The changing landscape of the vaccine industry and our preventative strategy (Proceedings)
Generalities of vaccination and vaccine formulations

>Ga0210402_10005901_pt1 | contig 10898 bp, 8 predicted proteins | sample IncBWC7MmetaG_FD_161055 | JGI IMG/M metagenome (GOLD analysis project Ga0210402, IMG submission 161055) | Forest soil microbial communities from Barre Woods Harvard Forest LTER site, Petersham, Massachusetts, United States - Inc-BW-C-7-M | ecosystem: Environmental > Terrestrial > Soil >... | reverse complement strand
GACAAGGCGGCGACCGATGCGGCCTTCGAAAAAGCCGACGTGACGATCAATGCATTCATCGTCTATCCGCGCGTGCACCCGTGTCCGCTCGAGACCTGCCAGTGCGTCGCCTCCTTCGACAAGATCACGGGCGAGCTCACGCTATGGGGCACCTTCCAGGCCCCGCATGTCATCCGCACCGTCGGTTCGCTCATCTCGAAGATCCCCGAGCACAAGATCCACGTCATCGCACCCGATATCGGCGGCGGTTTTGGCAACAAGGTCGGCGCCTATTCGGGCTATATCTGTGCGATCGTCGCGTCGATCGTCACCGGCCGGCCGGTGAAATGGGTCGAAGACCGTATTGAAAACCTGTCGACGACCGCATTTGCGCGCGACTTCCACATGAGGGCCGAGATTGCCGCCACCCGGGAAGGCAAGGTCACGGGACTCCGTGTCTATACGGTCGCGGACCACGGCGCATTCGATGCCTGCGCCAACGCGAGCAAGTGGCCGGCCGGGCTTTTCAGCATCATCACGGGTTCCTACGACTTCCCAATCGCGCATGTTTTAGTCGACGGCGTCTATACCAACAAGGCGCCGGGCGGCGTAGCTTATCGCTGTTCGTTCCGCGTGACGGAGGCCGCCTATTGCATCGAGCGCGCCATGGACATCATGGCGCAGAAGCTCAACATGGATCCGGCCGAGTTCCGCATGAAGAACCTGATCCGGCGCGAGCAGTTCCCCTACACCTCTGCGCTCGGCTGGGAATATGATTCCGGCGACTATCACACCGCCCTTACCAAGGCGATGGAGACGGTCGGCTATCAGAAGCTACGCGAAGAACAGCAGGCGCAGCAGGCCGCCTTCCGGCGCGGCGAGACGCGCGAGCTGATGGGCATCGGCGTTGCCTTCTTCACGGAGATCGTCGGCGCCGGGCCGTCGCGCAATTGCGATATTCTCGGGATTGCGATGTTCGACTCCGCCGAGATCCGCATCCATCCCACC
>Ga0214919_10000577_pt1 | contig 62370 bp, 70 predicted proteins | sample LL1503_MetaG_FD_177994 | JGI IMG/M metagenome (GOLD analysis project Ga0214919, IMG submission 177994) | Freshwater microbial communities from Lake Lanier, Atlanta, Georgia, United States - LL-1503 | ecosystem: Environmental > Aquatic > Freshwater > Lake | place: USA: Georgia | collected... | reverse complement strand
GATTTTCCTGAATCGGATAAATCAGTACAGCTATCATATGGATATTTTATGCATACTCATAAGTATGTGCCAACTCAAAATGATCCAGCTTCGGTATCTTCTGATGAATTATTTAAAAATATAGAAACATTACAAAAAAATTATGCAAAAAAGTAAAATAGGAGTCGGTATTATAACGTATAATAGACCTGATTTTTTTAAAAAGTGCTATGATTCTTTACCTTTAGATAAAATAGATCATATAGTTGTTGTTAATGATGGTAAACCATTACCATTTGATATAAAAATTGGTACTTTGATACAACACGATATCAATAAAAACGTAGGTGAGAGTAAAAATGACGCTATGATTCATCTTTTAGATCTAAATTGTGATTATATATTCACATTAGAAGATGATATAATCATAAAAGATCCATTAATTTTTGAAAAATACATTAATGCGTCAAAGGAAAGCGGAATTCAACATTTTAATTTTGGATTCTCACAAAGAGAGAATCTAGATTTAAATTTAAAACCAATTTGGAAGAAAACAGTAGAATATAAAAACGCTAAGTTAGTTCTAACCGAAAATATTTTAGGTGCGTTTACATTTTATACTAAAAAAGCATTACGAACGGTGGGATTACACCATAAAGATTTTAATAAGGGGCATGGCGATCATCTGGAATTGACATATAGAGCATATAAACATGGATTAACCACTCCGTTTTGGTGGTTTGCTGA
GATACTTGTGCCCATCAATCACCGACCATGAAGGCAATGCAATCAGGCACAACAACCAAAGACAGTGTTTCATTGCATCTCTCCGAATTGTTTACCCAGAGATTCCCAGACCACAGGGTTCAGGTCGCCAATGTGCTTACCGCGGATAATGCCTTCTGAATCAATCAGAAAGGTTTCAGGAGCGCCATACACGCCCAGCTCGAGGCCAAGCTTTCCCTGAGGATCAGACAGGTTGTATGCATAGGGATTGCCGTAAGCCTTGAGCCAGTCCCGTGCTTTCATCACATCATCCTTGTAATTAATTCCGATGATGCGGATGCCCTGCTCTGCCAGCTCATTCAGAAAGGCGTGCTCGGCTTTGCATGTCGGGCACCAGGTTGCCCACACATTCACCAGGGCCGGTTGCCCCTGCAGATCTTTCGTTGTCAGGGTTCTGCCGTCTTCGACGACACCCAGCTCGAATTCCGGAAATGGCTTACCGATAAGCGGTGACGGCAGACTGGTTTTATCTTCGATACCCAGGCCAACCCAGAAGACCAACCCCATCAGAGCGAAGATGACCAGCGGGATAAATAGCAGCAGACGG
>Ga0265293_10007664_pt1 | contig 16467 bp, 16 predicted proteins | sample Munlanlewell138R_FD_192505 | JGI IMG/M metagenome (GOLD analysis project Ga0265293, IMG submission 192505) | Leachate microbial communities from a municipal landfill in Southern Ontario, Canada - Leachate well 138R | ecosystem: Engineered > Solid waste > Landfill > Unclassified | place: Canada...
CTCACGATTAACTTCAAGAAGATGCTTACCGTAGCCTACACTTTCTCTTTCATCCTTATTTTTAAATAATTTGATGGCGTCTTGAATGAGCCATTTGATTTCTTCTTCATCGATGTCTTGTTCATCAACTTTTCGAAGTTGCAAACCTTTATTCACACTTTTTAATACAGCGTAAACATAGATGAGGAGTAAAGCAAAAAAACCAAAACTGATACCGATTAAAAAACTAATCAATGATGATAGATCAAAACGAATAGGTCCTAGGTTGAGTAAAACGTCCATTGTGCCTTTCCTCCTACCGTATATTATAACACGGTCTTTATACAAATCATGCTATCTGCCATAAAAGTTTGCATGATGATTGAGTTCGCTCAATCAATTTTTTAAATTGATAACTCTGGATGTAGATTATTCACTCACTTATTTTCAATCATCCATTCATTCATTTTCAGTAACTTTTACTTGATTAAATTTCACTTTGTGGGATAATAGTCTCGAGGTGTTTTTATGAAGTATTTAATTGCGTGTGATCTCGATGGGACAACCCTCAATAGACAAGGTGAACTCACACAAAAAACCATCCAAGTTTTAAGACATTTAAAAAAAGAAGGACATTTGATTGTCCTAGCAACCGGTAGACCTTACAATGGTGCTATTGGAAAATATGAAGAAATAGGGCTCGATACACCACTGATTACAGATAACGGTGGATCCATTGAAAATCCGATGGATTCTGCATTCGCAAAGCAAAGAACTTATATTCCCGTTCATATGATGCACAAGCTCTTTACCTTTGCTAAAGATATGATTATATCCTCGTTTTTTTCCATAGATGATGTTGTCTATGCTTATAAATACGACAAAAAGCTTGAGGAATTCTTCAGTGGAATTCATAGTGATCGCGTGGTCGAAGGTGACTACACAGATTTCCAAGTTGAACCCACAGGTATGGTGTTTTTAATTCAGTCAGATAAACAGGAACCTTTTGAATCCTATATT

The deliberate induction of active immunity to an agent by exposure to the agent or to non-replicating components, with the intent of inducing protective immunity to challenge with a virulent infectious agent, is termed "vaccination". Actively acquired immunity is that provided by an antigen specific response of the challenged host's own immune system in response to materials recognized as non-self. Active immunity is usually long-lived with generation of memory cells. While we, as veterinarians, will never be privy to all of the information due to proprietary protections, we can nonetheless develop rational strategies for vaccine use based on the data we have. This data should be used to achieve the goals of maximizing the effective immune response. By maximizing the immune response, the secondary goals of safety and cost can be met. Expectations a practitioner should have in mind when choosing a vaccine formulation: First and foremost a vaccine should provide protection against virulent challenge. Whether or not a vaccine actually does this, is at the heart of most of our vaccine conundrums and reflects the degree to which a currently marketed vaccine has undergone efficacy testing (addressed in the next section). Second, a vaccine must induce a protective immune response among essentially all members of a population. Premarketing efficacy testing should demonstrate an efficacy level of at least 90-95% preventative activity. Many currently marketed vaccines do not provide this level of efficacy overall or within target populations. Knowing these deviations from this goal is important for effective vaccination. Third, a vaccine should induce memory for long-lasting protection. Most animal vaccines do have to show induction of memory. Many are simple formulations that do not induce long-lasting protection. Fourth, a vaccine formulation should not be susceptible to rapid evasion by strains of an infectious agent that vary antigenically from the type strain used in development of the vaccine. We are fortunate in the equine industry to not have rapid expansion of new strains in many of our diseases, even influenza. However, because of the regulatory barriers to frequent updating of vaccines, the industry is susceptible to development of new strains of many diseases which could result in reemergence of disease. Fifth, it must be safe and without serious side-effects. In the case of attenuated live vaccines, this includes no reversion to virulence. Sixth, vaccine use should not cause confusion in the diagnosis of the active infection. Unfortunately vaccines are developed with little regard to this expectation and frequently it is the diagnostic community that comes up with new testing strategies in response to a vaccine. Seventh, vaccine should be stable and easy to transport. Unfortunately, for most veterinarians, this requirement often leads to biasing of vaccine use only toward killed vaccines. Many killed vaccines are excellent, however, there are other more recently developed vaccines that a far superior and the main barrier to their widespread use is the actual product formulation. If this is the only barrier to use of a superior vaccine, then clients are ill-served. Eighth, the vaccine should be affordable. The definition of affordability is ill-defined. If one chooses to use a shorter acting vaccine because it is less expensive than a longer acting vaccine, then this is not a less expensive strategy for the client due to lack of protection or the need for more frequent veterinary contact.